Groundrules for Discussion and Support Groups
Another possibvle set of rules to compare with the ones printed in the book as Appoenbdix 1. These are from Michigan State University.
- Arrive on time, remain for the entire session, and do not wander in and out of the session. (If the group meets for more than an hour, consider having a short planned break.)
- Unless you’re expecting an emergency call, please turn cell phones off. (Using laptops or other gadgets is also generally not appropriate.)
- This group is for discussion/support, not debate. No one is right; no one is wrong.
- Listen. Hear what the other person is saying. Let them finish talking. Think before you react. Realize that the same word or phrase may mean different things to different people.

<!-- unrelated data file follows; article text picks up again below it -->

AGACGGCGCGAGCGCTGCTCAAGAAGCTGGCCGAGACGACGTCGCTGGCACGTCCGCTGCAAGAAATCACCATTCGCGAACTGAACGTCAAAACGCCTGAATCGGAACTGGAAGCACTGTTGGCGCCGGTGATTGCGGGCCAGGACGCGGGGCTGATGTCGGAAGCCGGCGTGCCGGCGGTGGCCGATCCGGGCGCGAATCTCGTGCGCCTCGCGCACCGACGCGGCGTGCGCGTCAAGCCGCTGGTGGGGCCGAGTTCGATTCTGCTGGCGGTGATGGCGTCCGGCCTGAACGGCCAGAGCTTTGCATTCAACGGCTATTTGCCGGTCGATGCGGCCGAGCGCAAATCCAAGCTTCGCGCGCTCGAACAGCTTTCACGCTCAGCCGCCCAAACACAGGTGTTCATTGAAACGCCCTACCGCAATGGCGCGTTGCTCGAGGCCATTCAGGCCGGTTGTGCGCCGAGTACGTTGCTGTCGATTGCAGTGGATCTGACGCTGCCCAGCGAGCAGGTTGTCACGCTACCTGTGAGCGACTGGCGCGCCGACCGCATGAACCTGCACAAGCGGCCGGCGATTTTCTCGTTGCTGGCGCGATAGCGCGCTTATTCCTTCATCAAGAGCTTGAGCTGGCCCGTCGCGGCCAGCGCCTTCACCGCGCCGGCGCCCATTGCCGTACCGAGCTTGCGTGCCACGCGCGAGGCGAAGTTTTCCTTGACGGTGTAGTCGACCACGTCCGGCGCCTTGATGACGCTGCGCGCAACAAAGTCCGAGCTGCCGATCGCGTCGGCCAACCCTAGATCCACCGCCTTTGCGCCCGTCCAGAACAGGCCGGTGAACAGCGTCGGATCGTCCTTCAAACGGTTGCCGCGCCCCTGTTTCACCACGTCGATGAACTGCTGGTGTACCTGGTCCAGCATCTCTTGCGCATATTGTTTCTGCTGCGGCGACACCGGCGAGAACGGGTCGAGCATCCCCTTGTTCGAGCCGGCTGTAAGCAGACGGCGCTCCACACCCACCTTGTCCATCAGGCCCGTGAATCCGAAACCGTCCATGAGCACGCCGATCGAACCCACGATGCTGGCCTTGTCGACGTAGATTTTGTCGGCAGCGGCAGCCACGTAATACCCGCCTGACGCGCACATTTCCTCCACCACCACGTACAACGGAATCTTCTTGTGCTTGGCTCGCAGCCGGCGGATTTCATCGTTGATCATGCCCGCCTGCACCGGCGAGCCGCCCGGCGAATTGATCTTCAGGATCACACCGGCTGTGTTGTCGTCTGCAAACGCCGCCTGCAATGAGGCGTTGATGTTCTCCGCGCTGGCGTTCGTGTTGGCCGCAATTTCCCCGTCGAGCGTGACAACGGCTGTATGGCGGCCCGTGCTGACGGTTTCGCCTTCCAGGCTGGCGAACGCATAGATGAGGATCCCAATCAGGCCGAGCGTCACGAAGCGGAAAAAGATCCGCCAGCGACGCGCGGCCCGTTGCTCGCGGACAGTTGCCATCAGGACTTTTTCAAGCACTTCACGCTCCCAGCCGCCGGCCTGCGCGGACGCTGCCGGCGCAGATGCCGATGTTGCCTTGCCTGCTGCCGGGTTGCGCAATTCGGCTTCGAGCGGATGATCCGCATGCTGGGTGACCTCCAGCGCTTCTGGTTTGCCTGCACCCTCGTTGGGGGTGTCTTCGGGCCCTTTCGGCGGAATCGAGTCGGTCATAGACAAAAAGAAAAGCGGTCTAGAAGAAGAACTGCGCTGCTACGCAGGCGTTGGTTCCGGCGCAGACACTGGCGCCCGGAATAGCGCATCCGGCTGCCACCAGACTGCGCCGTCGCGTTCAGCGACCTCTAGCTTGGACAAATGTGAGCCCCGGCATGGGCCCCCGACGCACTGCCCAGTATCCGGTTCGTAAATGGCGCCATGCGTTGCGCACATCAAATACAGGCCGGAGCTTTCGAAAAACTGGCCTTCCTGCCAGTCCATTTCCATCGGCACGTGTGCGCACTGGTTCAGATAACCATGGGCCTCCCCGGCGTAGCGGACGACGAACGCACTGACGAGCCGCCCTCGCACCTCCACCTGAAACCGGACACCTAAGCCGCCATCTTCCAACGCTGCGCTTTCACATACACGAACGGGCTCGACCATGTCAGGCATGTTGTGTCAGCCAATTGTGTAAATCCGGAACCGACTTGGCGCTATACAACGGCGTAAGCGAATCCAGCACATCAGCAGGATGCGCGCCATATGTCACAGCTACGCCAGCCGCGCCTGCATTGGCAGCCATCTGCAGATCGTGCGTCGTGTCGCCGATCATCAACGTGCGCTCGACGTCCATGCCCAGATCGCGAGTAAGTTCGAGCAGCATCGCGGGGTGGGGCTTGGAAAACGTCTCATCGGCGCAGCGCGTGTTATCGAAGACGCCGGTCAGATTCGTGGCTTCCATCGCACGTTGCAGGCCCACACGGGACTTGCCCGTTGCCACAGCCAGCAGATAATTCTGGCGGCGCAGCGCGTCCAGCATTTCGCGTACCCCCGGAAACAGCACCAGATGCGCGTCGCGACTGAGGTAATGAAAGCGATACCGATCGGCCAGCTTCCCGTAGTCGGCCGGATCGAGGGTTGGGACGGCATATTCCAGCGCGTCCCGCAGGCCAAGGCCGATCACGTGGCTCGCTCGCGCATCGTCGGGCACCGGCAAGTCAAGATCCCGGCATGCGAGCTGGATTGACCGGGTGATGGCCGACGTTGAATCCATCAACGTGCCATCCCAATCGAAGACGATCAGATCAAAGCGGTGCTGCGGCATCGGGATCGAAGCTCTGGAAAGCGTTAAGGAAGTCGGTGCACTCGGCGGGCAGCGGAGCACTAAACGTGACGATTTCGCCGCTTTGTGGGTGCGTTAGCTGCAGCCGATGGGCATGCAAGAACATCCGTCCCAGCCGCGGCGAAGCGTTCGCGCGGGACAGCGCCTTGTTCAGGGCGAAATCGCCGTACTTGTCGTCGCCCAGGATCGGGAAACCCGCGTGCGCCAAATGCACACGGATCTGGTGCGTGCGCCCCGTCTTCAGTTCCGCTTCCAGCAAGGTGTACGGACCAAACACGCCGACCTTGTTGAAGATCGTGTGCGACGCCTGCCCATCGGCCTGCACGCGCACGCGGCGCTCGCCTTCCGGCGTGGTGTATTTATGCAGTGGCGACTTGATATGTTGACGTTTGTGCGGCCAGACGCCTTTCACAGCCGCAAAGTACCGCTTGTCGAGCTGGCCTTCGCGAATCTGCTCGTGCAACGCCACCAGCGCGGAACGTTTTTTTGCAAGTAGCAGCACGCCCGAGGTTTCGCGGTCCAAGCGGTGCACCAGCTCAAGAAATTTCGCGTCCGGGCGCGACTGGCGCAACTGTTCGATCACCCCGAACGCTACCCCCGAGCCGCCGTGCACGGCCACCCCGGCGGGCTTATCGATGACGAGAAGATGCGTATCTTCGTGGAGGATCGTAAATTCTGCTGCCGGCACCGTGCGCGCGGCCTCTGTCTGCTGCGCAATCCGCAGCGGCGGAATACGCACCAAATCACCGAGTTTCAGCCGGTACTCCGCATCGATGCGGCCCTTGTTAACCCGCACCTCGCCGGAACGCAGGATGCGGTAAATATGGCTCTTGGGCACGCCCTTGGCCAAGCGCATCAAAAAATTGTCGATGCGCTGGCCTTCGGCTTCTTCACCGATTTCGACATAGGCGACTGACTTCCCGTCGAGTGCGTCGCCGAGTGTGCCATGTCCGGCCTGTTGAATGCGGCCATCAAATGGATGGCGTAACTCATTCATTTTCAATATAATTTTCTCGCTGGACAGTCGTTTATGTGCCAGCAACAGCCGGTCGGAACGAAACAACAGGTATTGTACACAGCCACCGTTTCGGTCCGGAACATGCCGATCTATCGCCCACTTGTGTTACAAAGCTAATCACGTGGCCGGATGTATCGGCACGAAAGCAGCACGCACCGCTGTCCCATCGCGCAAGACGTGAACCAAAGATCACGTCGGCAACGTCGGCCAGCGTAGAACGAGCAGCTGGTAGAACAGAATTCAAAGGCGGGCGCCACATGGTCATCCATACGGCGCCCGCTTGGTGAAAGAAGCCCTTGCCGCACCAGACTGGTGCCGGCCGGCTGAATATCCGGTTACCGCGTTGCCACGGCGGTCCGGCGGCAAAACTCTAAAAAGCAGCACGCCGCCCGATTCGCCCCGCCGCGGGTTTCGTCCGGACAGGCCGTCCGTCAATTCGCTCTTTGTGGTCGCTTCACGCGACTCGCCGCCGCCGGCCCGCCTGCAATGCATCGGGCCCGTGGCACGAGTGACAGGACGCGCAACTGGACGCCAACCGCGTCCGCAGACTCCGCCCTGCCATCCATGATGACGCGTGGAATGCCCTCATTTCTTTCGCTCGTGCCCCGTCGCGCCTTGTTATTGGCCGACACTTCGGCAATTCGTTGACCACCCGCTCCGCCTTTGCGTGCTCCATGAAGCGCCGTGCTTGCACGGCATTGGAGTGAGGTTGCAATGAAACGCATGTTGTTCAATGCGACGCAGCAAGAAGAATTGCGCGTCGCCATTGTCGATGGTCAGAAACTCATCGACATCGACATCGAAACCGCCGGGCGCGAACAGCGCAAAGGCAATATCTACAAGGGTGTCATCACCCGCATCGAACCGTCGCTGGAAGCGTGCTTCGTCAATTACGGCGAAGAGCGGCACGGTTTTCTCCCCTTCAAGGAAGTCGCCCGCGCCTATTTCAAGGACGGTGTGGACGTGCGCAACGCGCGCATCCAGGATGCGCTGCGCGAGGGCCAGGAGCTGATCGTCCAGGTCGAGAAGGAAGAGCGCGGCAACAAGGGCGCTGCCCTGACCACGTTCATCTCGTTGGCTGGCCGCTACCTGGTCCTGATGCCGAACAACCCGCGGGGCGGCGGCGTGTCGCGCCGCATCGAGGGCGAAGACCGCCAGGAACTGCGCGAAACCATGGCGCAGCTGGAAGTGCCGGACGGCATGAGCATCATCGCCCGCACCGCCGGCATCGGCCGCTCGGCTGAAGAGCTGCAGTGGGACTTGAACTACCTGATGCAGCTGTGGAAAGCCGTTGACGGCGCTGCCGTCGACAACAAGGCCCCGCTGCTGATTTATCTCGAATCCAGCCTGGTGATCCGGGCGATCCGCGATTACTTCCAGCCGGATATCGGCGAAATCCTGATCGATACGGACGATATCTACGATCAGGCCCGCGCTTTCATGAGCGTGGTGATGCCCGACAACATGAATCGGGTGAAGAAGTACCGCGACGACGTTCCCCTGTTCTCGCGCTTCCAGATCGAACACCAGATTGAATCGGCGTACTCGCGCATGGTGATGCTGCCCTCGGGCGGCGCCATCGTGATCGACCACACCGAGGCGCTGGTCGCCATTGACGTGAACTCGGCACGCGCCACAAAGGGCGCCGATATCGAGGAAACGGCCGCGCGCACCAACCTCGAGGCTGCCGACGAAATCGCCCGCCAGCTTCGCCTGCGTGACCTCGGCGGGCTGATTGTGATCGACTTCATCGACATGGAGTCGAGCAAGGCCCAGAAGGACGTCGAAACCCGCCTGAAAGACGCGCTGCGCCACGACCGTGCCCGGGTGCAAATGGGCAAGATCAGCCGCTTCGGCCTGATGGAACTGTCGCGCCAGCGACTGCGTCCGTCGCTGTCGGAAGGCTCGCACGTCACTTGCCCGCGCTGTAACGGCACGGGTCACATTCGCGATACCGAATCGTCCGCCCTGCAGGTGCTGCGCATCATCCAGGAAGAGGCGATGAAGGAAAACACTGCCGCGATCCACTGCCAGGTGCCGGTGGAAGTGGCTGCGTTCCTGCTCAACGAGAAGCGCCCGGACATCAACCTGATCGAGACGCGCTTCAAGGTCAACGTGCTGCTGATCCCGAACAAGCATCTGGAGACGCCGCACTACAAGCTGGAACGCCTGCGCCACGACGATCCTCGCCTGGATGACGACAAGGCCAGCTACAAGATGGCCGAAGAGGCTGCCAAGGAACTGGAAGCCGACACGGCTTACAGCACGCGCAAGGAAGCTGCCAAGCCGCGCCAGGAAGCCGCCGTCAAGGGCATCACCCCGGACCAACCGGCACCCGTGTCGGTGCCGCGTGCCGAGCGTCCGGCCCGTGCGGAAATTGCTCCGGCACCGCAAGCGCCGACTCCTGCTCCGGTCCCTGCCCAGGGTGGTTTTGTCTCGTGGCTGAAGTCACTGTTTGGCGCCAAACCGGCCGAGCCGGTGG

- Talk about yourself and your own experience. You may ask questions of others, but do not challenge the validity of another’s personal experience.
- Keep your comments brief and to the point, so everyone has a chance to speak.
- Do not generalize from your experience and feelings to the experience and feelings of others. Let people speak for themselves.
- Do not attack, or try to hurt, or pass judgment on anyone, whether or not they are present.
- Treat this group session as a private conversation, do not repeat elsewhere what is said here.
- Stay on topic. (If the group has a specific focus.)
It’s a good idea to repeat the rules before every session of a group, even if the people present are ‘regulars’.
Perhaps the most difficult rule for most facilitators to enforce is #6. Some people really like to hear themselves talk. Because most groups meet for a relatively short time, it’s essential to enforce that rule or some people will not have a chance to participate.
Facilitating a group is hard work! Good luck!